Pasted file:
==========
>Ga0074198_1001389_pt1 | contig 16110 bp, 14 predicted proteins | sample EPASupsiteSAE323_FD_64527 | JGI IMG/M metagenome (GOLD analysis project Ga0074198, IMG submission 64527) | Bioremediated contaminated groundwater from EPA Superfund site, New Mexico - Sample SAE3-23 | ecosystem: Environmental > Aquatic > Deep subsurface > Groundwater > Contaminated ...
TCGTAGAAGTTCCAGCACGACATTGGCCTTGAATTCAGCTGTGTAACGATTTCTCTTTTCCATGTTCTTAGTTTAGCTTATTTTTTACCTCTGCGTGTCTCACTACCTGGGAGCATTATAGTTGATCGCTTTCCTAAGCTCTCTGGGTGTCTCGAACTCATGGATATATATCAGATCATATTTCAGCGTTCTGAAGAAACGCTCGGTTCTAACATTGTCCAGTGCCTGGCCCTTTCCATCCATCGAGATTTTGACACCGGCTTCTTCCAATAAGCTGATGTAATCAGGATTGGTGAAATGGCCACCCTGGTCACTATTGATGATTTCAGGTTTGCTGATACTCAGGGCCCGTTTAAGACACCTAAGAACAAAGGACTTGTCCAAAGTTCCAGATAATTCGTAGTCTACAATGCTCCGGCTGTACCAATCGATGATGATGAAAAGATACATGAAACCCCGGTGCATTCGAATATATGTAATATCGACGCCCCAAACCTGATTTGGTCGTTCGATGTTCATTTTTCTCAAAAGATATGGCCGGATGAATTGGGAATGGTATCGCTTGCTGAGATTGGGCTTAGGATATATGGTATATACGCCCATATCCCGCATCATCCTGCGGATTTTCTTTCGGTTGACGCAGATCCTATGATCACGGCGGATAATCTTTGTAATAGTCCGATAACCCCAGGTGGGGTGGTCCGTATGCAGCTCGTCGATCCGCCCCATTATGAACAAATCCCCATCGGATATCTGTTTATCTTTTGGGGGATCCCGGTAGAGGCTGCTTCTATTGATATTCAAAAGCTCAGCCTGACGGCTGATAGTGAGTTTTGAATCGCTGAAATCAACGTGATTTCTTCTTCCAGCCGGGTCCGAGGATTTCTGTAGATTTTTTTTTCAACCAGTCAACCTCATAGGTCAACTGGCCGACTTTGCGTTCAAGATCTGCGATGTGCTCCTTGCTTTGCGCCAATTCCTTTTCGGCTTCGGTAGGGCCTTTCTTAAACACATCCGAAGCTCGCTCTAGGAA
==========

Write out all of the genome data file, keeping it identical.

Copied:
>Ga0074198_1001389_pt1 | contig 16110 bp, 14 predicted proteins | sample EPASupsiteSAE323_FD_64527 | JGI IMG/M metagenome (GOLD analysis project Ga0074198, IMG submission 64527) | Bioremediated contaminated groundwater from EPA Superfund site, New Mexico - Sample SAE3-23 | ecosystem: Environmental > Aquatic > Deep subsurface > Groundwater > Contaminated ...
TCGTAGAAGTTCCAGCACGACATTGGCCTTGAATTCAGCTGTGTAACGATTTCTCTTTTCCATGTTCTTAGTTTAGCTTATTTTTTACCTCTGCGTGTCTCACTACCTGGGAGCATTATAGTTGATCGCTTTCCTAAGCTCTCTGGGTGTCTCGAACTCATGGATATATATCAGATCATATTTCAGCGTTCTGAAGAAACGCTCGGTTCTAACATTGTCCAGTGCCTGGCCCTTTCCATCCATCGAGATTTTGACACCGGCTTCTTCCAATAAGCTGATGTAATCAGGATTGGTGAAATGGCCACCCTGGTCACTATTGATGATTTCAGGTTTGCTGATACTCAGGGCCCGTTTAAGACACCTAAGAACAAAGGACTTGTCCAAAGTTCCAGATAATTCGTAGTCTACAATGCTCCGGCTGTACCAATCGATGATGATGAAAAGATACATGAAACCCCGGTGCATTCGAATATATGTAATATCGACGCCCCAAACCTGATTTGGTCGTTCGATGTTCATTTTTCTCAAAAGATATGGCCGGATGAATTGGGAATGGTATCGCTTGCTGAGATTGGGCTTAGGATATATGGTATATACGCCCATATCCCGCATCATCCTGCGGATTTTCTTTCGGTTGACGCAGATCCTATGATCACGGCGGATAATCTTTGTAATAGTCCGATAACCCCAGGTGGGGTGGTCCGTATGCAGCTCGTCGATCCGCCCCATTATGAACAAATCCCCATCGGATATCTGTTTATCTTTTGGGGGATCCCGGTAGAGGCTGCTTCTATTGATATTCAAAAGCTCAGCCTGACGGCTGATAGTGAGTTTTGAATCGCTGAAATCAACGTGATTTCTTCTTCCAGCCGGGTCCGAGGATTTCTGTAGATTTTTTTTTCAACCAGTCAACCTCATAGGTCAACTGGCCGACTTTGCGTTCAAGATCTGCGATGTGCTCCTTGCTTTGCGCCAATTCCTTTTCGGCTTCGGTAGGGCCTTTCTTAAACACATCCGAAGCTCGCTCTAGGAA